and its aftermath, 

demonstrated the length of 

research undertaken 

by Laraine to propel with 

credible conviction,

a spectacular recipe 

for a fascinating murder mystery.

 

 

 

REVIEW PART THREE

by

 




Laraine demonstrated with 

moulding hand gestures 

the process of 

creating death masks at 

The Dead House of the

Old Melbourne Gaol

for all zoomers to envisage the stark image. 

 

Death Mask - Female - "Stranger of the Sciene" - Germany - Circa 1900
 

We could sense Laraine's incredulity 

as she explained that it was thought 

improper to cut a dead woman’s hair, 

but perfectly fine to shave 

a dead man’s hair and beard.

 

Laraine went on to explain that death masks were

initially created to serve as mementos, 

but by and throughout the nineteenth century 

were considered valuable aides for  

analysing criminal minds via

 the no longer practiced science;

Phrenology.

 

 

On that note,

despite the dark subject matter,

Laraine’s humour shone through 

as she introduced us to her own 

phrenology bust 

aptly named Phred;

a fully-fledged 

Melbourne Demons 

supporter like herself!

 

 

Phrenology was considered to have legitimacy 

up until the end of the nineteenth century.

 It was based on the belief 

that the shape or contours of a person's head 

provided an indication of their character.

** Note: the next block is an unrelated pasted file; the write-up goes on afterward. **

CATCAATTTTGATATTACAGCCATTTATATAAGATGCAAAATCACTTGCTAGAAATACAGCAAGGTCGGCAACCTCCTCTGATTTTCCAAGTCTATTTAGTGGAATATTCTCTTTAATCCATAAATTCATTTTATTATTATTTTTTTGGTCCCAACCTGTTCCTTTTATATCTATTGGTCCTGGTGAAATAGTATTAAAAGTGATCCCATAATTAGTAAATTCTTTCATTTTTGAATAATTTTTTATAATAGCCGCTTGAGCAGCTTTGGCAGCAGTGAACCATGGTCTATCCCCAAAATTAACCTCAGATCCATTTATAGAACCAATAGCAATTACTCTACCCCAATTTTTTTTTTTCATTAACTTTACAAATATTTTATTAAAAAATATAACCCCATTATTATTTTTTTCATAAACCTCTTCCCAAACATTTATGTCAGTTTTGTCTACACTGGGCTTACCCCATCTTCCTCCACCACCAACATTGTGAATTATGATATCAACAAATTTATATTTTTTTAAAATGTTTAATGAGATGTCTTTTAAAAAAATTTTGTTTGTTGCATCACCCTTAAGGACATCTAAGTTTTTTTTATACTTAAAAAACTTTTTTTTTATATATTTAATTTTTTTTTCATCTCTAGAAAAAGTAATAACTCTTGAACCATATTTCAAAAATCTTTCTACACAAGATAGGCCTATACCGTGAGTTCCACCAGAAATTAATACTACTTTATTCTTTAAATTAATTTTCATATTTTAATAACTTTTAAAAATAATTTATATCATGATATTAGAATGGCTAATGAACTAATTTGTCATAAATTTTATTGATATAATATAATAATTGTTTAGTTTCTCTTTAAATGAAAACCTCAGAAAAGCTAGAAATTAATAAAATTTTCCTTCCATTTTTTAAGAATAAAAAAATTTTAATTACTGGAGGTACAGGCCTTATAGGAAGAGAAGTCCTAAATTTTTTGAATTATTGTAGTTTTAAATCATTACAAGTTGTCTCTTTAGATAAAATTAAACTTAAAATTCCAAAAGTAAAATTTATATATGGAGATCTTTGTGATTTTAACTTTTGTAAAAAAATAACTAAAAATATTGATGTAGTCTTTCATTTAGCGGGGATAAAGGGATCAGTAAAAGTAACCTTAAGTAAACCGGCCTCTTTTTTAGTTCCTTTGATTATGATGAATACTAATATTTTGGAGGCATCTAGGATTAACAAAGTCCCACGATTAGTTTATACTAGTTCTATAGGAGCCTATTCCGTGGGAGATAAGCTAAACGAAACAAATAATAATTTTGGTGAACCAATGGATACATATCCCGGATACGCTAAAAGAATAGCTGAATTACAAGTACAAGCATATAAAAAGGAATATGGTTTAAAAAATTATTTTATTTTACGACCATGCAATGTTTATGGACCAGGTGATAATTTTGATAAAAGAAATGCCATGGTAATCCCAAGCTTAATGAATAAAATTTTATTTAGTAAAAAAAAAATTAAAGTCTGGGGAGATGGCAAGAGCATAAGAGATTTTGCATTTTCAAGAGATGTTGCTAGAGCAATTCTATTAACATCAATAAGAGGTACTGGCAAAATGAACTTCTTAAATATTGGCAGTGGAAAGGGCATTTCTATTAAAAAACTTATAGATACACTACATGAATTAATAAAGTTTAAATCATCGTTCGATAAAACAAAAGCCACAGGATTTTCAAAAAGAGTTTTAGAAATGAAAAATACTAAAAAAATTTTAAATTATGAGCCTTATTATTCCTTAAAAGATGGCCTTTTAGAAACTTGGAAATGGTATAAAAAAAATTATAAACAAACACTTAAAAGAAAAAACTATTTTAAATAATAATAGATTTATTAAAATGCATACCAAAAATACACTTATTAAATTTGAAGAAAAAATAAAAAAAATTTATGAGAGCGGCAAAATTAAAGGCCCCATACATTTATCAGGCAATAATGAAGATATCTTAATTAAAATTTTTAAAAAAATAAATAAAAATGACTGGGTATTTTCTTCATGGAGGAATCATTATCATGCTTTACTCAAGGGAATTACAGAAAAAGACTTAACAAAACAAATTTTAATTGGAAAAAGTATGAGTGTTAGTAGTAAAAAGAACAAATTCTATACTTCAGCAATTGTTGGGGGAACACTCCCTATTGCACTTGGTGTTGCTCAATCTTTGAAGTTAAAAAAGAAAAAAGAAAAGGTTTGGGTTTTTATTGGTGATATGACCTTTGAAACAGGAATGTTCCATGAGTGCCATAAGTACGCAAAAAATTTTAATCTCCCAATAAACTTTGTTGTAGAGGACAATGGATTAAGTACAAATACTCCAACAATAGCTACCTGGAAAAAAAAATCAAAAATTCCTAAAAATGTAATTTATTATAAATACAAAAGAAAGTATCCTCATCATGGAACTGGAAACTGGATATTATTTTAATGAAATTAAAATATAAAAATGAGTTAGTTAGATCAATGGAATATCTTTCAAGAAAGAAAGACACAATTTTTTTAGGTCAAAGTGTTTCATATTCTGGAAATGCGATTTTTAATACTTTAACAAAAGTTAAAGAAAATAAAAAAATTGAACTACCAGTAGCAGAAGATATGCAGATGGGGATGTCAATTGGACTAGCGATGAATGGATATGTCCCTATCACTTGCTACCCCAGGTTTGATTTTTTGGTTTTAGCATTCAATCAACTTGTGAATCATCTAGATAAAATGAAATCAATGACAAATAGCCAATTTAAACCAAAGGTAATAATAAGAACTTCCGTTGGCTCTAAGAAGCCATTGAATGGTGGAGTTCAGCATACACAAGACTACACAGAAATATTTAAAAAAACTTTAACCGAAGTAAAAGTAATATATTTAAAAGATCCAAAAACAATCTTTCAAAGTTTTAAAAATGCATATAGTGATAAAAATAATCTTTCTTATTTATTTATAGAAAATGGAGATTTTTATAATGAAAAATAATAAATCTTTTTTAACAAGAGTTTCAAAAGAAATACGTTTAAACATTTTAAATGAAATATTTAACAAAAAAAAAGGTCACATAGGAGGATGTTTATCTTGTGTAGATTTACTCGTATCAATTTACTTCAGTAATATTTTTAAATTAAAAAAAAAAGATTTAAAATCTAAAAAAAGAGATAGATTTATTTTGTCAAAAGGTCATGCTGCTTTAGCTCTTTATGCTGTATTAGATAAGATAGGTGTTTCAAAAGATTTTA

Different parts of the brain 

controlled different parts 

of a person’s personality.

 

If one part was used more, 

it was believed it would form 

a lump in that part of the skull.

 

If it was used less, 

it would show a depression in the skull.

 

It was believed this could detect 

a person’s predisposition to criminality.


 

She cheekily suggested that 

we were probably all 

now checking our own skulls.

 

 

 We were treated to a story, 

which she told us was a “secret”. 

In 1929 the Old Melbourne Gaol 

was undergoing renovations.

As a consequence, the graveyard was dug up.

 

A group of schoolboys 

escaped with its bones, 

thinking they were the remains of 

Ned Kelly.


 

ABC Australia: "The Strange Case of Ned Kelly's Head" - 25 August 2015

 

 The big secret and reveal?

 ...Laraine’s dad was one of the schoolboys!

 

Almost tongue-in-cheek, 

Laraine said she had

only told about 30 000 people”,

so we were sworn to secrecy.

 

Laraine informed us that much 

of her research was via 

National Library of Australia’s

Trove  

catalogue.

Via studying its repository of scanned 

original news articles, advertisements 

and photographs 

Laraine was able to piece together 

her compelling historical crime-fiction story.

 


In the climactic conclusion 

to an enthralling, insightful presentation,

Laraine was met with a rousing response of applause.

 

 

Discover Laraine's Writing for Yourself:

Visit: Website 

___________________

  

Explore: Facebook 

 ___________________

Study: 

Level Best Book Publishers 

 

Dames of Detection 

___________________ 

Source a Copy:  

The Death Mask Murders